New Jersey’s citizens have the right to videotape public meetings, the state Supreme Court has ruled in a unanimous opinion written by Rumson resident and Chief Justice James Zazzali.

The Star-Ledger has news of the ruling, which came this morning in the case of a South Jersey man twice arrested for videotaping council meetings in his hometown of Pine Hill.

From the story:

The state Supreme Court today ruled that New Jerseyans have a common-law right to videotape public meetings, although governmental agencies can impose “reasonable guidelines” to make sure the recording does not disrupt their official business.

Finding a video camera no different than the pen and parchment used by engaged citizens hundreds of years ago, the court ruled in favor of a gadfly from Camden County who was arrested after he tried to videotape two Pine Hill borough council meetings in 2000.

The justices found the Pine Hill mayor was “arbitrary and unreasonable” in ordering the police chief to arrest Robert Wayne Tarus — a longtime critic of the mayor and council — because the borough had never adopted formal guidelines for videotaping public meetings.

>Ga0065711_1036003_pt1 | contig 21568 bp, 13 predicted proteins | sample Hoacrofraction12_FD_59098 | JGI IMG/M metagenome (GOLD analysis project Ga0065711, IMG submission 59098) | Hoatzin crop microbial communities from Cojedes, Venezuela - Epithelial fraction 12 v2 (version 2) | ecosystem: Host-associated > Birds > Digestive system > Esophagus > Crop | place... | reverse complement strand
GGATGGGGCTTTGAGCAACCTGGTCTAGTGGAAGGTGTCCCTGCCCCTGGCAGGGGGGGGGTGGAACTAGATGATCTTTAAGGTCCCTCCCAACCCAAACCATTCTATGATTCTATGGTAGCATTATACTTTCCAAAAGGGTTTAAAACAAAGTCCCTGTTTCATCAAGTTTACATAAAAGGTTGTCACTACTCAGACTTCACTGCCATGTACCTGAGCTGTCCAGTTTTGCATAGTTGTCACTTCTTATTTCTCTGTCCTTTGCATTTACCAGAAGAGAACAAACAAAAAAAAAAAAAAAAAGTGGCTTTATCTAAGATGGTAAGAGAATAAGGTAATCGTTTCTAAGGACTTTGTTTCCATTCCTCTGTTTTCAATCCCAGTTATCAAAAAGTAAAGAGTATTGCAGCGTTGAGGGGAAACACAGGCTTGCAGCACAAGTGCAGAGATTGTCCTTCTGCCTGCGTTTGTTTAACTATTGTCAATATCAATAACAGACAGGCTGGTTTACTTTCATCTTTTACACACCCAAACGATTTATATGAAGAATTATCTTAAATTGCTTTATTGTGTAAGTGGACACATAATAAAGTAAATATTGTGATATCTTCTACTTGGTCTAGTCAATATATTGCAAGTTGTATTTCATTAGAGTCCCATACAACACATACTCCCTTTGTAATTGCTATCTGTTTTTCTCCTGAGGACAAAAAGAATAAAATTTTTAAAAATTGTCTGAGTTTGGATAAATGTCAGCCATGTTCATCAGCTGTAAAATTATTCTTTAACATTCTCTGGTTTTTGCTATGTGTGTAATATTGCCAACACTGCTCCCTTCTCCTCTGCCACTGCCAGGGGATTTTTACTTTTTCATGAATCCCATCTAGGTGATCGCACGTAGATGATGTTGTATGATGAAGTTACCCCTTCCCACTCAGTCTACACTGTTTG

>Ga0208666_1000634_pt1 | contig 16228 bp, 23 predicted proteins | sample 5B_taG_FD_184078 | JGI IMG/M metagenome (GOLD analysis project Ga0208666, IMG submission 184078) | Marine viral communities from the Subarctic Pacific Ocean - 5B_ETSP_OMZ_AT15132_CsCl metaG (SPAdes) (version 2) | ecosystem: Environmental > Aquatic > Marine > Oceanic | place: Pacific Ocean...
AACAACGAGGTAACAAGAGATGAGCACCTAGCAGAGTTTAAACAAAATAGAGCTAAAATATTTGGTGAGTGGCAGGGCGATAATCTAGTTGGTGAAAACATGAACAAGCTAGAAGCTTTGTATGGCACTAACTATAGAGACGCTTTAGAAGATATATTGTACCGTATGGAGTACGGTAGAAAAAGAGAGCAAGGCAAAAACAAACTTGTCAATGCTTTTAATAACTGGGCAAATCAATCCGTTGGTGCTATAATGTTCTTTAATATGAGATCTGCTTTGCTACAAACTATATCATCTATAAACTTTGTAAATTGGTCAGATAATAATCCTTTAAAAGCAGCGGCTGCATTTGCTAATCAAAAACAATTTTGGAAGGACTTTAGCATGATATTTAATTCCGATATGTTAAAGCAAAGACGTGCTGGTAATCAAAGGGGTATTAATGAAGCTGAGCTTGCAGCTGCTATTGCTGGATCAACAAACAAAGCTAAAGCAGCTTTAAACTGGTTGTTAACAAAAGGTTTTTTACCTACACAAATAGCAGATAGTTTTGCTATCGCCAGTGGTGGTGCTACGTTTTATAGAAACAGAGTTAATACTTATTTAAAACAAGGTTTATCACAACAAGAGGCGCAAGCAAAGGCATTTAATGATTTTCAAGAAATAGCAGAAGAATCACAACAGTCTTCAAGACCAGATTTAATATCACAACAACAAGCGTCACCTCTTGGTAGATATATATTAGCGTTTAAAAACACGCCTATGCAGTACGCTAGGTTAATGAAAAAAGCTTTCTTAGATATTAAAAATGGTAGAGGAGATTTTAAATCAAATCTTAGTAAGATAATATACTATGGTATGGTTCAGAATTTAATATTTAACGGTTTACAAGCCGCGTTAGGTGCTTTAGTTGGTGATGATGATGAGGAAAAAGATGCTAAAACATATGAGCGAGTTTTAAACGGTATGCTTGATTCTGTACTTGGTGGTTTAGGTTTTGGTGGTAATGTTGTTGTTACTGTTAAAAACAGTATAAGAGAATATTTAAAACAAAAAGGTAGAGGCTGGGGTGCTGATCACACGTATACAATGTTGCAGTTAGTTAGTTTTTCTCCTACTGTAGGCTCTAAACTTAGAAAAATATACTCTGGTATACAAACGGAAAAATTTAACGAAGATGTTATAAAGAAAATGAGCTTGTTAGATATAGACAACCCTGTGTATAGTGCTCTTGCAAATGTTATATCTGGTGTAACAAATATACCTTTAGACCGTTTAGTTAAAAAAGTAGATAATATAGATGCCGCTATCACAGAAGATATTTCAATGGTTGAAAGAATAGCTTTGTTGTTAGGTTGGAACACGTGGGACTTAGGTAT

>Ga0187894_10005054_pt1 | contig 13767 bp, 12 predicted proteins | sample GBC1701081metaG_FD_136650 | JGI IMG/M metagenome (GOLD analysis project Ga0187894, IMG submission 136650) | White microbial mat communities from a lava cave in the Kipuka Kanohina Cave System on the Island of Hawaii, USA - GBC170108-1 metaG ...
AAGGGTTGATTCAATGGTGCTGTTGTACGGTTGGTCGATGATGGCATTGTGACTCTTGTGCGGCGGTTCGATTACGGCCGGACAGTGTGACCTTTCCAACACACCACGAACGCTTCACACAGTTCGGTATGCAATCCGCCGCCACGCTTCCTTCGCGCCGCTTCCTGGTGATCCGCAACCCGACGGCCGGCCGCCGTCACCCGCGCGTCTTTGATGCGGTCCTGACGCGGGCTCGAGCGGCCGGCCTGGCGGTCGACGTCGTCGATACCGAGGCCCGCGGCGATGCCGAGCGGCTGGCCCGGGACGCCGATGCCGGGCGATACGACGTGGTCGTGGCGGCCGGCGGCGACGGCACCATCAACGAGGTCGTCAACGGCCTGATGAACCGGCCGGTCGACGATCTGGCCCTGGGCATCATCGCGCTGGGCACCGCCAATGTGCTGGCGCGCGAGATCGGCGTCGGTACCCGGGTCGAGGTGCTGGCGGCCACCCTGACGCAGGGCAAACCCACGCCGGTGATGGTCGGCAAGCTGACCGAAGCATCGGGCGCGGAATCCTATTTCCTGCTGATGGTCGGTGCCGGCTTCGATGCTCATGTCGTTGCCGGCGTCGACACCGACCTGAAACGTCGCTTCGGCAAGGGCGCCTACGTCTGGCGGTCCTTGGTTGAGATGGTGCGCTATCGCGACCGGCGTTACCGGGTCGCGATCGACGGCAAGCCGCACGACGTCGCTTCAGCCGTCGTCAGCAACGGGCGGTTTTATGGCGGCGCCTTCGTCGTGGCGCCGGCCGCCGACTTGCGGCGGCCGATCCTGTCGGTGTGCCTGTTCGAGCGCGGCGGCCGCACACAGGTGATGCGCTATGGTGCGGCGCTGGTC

“Arbitrary rules that curb the openness of a public meetings are barricades against effective democracy,” Chief Justice James Zazzali wrote for the unanimous court. “Our conclusion is supported by an interwoven tapestry of jurisprudence and policy that demonstrates both the value of open government and the right to document governmental proceedings.”

Lawyers for Tarus had argued that restricting the right to videotape is akin to denying someone the right to freely speak, listen or gather information, which are all protected by the New Jersey Constitution.

But the Supreme Court declined to answer the constitutional issue after finding citizens have the right to videotape public meetings under English common-law traditions dating back to the 18th Century.

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